Influences Of Social Bonds And Perceived Social Expectations On Adolescent Deviant Behavior Essay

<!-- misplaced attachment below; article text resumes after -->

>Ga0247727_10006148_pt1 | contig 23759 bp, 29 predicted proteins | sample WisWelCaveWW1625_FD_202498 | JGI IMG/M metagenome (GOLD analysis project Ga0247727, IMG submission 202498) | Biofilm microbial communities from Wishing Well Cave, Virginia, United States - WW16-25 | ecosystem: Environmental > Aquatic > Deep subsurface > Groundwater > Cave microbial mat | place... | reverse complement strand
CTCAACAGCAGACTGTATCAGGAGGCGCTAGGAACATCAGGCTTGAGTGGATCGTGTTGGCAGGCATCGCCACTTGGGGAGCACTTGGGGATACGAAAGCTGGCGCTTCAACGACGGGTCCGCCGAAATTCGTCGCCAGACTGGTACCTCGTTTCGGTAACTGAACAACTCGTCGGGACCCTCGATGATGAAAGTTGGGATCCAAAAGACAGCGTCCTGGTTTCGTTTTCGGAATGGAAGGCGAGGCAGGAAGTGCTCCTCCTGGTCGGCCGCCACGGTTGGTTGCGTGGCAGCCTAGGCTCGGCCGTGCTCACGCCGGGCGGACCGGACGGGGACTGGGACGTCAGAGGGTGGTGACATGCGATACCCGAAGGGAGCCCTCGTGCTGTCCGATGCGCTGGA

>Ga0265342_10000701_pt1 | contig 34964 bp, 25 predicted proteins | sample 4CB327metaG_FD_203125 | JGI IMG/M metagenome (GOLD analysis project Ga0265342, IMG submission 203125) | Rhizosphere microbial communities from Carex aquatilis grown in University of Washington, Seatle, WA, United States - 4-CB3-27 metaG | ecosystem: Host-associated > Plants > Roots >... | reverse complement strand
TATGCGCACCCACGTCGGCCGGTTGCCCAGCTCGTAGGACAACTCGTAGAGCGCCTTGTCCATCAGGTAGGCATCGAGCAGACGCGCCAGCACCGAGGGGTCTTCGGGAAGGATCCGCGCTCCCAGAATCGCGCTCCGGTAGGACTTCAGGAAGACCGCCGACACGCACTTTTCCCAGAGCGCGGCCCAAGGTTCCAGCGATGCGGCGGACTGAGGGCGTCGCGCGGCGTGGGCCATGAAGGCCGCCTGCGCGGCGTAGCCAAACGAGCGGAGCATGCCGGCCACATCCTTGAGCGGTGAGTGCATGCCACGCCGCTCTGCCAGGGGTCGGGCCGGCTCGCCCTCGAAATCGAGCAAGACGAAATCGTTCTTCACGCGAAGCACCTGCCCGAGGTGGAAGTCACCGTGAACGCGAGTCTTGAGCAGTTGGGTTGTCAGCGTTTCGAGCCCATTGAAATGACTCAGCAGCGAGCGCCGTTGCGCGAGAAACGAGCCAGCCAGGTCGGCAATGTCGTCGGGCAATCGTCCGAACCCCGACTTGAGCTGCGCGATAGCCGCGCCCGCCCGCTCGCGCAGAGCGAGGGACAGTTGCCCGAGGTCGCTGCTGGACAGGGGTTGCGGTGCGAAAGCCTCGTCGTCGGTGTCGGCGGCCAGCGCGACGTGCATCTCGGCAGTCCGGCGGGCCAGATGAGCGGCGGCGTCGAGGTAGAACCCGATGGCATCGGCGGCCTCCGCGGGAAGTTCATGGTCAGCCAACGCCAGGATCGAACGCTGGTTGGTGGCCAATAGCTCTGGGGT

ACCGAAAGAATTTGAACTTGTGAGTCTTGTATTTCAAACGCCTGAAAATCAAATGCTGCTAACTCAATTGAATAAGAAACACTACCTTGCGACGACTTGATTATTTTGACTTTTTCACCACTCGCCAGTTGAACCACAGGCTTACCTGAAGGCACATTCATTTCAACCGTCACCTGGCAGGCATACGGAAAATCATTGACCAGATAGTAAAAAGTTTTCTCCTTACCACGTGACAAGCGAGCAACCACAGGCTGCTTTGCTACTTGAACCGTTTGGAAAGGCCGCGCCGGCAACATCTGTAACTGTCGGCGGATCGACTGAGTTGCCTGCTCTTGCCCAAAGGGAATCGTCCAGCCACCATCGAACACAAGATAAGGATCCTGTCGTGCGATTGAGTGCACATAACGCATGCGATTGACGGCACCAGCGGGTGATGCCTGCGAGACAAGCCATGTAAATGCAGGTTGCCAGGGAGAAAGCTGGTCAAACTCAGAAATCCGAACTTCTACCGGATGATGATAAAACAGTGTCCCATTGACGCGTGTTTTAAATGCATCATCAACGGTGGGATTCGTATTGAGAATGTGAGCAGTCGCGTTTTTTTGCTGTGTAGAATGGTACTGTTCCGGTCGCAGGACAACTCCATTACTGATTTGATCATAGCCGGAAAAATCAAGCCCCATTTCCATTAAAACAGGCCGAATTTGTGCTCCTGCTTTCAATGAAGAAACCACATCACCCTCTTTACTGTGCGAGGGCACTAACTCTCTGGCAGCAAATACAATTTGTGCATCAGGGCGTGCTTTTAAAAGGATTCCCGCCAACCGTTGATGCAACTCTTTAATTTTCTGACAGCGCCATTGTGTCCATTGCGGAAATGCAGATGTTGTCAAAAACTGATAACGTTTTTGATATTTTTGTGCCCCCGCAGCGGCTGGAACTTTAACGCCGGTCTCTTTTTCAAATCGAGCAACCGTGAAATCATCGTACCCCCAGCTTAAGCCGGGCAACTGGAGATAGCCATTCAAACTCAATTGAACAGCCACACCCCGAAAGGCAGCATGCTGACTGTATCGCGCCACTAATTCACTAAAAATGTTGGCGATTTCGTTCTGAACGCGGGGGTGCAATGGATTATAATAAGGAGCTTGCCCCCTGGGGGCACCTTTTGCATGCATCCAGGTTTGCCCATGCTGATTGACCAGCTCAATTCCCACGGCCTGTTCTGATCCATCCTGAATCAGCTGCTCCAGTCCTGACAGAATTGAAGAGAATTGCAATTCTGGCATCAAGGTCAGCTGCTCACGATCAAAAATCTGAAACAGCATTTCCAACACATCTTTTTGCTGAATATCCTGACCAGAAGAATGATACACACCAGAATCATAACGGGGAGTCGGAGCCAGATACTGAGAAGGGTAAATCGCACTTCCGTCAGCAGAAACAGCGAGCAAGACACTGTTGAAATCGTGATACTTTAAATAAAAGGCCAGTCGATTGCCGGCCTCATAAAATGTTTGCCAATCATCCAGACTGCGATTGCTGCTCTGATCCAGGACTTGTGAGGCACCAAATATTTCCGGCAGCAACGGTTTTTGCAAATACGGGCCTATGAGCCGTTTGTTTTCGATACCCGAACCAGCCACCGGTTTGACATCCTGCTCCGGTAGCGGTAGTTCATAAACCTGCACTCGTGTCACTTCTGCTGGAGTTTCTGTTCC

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Influences of Social Bonds and Perceived Social Expectations on Adolescent Deviant Behavior Although juvenile arrest rates have declined by 65% from 1996 to 2014 (Office of Juvenile Justice and Delinquency Prevention, 2015), juvenile delinquency is undoubtedly still a concern for practitioners, communities, and policy-makers in the United States. Seeking explanations of adolescent delinquency is a continuing quest by the social sciences to aid prevention and intervention efforts. Several quests have narrowed in on Social Bond Theory (Hischi, 1969), a foundation in the social sciences to explain deviant behavior, which has stemmed considerable research. This study is also concerned with perceived social expectations, as it is likely youth take their social relationships into consideration before engaging in certain acts. However, research on perceived social expectations and delinquency is sparse. Social Bond Theory Travis Hirschi (1969) believed in the Hobbesian assumption that all humans are intrinsically animalistic in nature and therefore possess impulses that provide reasonable explanation of the motivation to commit criminal or deviant acts. He argues that explaining delinquency falls not to the question of why some people commit crimes but rather to why some people conform and do not commit crimes. Social Bond Theory, later known as Social Control Theory, sought to explain this conformity. Contributing to the framework of control theories, which assume delinquency is

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